"How to Cheat," Amber Sealey's intriguing sophomore feature following her directorial debut "A Plus D," looks like an annoying retread of DIY tropes until it manages to defy them. The opening scene finds Mark (Kent Osborne) bouncing around his Los Angeles backyard in his birthday suit, striking a comical "seize the day" pose before heading off to his droll job as the driver for a car service. With his goofy demeanor masking a deeper yearning to enjoy life, Mark initially resembles the star of Joe Swanberg's "Uncle Kent," a 40-year-old bachelor also played by Osborne. Fortunately, Sealey hasn't made a sequel set in Swanbergville. "How to Cheat" travels much deeper than that.
Unlike Osborne's "Uncle Kent" character, Mark actually has a life, if not a particularly great one. In between shuttling clients around town, he adheres to a strict schedule for sex that his wife, Beth (Sealey), regularly enforces. Their unsuccessful attempts to get her pregnant introduce an awkward tension to the couple's relationship, particularly due to the lingering grief caused by a miscarriage Beth experienced a year earlier. Minutes before dashing off to work, she forces Mark to engage in a mechanical quickie, presumably a usual scene in their household. "It's like washing a dog in a bathtub," he complains to a friend.
Initially, Sealey uses this scenario to construct a rambling comedy with flashes of subversive wit. Revealing Beth's miscarriage to the same friend, Mark makes the absurd claim that he senses the dead infant in the room when the couple has sex. "Get an exorcist," comes the reply. Instead, he concludes that he should have an affair.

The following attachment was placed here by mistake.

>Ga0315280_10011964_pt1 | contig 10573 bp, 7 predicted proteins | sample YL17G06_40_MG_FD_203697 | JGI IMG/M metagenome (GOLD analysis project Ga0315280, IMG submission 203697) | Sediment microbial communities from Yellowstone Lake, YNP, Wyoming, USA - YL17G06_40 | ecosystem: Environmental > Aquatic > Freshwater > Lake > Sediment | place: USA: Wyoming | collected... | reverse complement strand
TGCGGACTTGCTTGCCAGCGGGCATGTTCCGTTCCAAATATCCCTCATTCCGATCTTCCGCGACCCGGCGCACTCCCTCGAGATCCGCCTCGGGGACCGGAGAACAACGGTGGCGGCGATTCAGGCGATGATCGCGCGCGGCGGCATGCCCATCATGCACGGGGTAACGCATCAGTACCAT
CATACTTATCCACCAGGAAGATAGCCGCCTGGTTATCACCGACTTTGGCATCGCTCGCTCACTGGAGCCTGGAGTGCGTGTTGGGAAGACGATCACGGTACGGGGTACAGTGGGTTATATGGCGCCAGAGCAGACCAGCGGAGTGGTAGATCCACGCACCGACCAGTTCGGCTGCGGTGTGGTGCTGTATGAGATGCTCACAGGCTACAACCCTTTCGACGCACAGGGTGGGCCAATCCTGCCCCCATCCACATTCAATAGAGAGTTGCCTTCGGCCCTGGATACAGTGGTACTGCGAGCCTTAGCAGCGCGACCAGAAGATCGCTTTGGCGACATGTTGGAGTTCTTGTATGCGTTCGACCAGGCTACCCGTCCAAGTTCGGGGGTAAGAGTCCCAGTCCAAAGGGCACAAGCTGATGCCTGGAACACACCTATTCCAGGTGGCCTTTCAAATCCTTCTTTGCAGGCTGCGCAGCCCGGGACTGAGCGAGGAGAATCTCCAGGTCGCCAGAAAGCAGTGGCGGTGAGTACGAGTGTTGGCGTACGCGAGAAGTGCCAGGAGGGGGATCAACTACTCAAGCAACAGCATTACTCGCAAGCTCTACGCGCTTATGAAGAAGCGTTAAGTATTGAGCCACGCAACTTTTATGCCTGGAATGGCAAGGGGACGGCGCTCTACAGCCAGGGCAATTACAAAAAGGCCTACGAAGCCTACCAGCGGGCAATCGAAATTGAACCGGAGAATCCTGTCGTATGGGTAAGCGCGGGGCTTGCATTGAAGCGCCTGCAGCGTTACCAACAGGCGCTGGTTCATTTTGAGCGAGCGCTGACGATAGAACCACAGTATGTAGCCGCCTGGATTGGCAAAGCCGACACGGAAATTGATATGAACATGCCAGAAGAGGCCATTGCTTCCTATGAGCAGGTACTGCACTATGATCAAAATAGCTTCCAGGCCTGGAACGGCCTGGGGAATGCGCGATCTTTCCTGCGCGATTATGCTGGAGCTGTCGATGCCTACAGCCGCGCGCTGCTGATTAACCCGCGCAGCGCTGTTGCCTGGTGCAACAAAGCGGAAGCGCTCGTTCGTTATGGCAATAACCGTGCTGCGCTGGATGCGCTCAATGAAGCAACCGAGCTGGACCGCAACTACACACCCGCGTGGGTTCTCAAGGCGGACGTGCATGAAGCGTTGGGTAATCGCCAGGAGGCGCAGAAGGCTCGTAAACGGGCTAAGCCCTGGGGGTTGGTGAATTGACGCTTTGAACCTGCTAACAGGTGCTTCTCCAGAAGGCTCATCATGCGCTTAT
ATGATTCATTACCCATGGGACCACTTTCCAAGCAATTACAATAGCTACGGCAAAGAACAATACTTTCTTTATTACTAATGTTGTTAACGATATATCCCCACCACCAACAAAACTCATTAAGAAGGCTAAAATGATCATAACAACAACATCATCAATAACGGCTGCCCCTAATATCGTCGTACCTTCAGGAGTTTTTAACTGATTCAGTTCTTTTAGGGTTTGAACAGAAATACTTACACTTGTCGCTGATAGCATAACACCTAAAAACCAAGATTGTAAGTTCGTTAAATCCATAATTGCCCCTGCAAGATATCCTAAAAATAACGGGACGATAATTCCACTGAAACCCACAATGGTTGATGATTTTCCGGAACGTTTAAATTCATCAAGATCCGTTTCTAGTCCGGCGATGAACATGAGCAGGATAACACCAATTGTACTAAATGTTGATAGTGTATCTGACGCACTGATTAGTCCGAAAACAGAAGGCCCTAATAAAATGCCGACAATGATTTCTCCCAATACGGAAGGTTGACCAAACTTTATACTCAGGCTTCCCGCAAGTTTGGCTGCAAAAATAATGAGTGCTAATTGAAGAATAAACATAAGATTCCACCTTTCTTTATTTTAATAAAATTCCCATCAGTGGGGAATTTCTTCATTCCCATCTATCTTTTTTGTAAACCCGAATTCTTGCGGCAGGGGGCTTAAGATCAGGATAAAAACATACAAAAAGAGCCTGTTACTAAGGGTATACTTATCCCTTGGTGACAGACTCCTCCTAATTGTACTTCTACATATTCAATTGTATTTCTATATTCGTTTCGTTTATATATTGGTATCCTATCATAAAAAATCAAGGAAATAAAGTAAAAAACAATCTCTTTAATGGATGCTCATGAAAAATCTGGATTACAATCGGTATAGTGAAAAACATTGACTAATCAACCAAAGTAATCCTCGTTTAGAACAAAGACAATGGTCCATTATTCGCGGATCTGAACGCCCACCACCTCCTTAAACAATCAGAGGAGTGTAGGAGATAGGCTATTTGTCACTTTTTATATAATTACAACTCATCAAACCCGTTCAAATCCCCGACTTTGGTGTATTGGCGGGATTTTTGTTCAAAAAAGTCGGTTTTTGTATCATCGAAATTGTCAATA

It's here that "How to Cheat" invites comparisons to "The Freebie," Katie Aselton's grim marriage drama about a young couple who decide to try out an open relationship. However, Mark's motivation runs much deeper than simple horniness. "I would love to feel guilty," he tells his therapist, expressing an apparent hope to enliven his life by courting danger.
At first, he has little success. Landing a handful of dates through the Internet, he routinely owns up about his intentions and scares off one prospect after another. He finally gets his groove back by meeting the strangely alluring Louise (newcomer Amanda Street, in a fascinatingly offbeat role), a woman initially uncool to Mark's scheme before relishing the opportunity to exploit his desire.
Shot on digital video with a scrappy, handmade look, "How to Cheat" has plenty of rough patches, including an on-the-nose sequence in which Mark drapes himself in toilet paper and stumbles around the house as a mummy. But the quirk is overtaken by the larger dramatic scope. Sealey unapologetically takes the mold of a microbudget comedy in several directions, using the couple's unstable marriage to stabilize the pace. When Mark lands in the sack with Louise, the liaison leads to unexpected results, and "How to Cheat" adopts the eerie atmosphere of a sexual thriller. Then it retreats back to the marital tension where it began, setting the stage for a third act twist loaded with provocative uncertainty that gives the movie a captivating edge.
Sealey's patient screenplay has a clean, intelligent structure that could easily become watered down for Hollywood treatment, but she defies expectations with a suitably ambiguous conclusion. From Mark's conundrum, the story shifts to Beth's point of view, and her reaction to their unfolding drama makes it unclear whether her husband actually cheated or inadvertently got something right.
HOW WILL IT PLAY? Premiering at the L.A. Film Festival's narrative competition, "How to Cheat" is destined to play well on the remaining festival circuit this year and possibly find its way to a VOD deal, which is its best bet at getting broader attention.
criticWIRE grade: B+
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